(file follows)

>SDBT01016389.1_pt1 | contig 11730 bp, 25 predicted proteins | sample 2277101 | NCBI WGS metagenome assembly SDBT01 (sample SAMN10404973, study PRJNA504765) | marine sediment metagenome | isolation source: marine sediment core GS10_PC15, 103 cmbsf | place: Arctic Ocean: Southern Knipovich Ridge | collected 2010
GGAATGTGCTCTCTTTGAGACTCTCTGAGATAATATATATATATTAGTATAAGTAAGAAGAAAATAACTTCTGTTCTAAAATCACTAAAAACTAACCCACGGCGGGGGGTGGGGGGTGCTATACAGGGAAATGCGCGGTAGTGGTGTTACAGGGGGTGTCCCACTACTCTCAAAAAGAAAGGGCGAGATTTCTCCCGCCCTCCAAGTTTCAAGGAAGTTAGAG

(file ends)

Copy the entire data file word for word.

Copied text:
>SDBT01016389.1_pt1 | contig 11730 bp, 25 predicted proteins | sample 2277101 | NCBI WGS metagenome assembly SDBT01 (sample SAMN10404973, study PRJNA504765) | marine sediment metagenome | isolation source: marine sediment core GS10_PC15, 103 cmbsf | place: Arctic Ocean: Southern Knipovich Ridge | collected 2010
GGAATGTGCTCTCTTTGAGACTCTCTGAGATAATATATATATATTAGTATAAGTAAGAAGAAAATAACTTCTGTTCTAAAATCACTAAAAACTAACCCACGGCGGGGGGTGGGGGGTGCTATACAGGGAAATGCGCGGTAGTGGTGTTACAGGGGGTGTCCCACTACTCTCAAAAAGAAAGGGCGAGATTTCTCCCGCCCTCCAAGTTTCAAGGAAGTTAGAG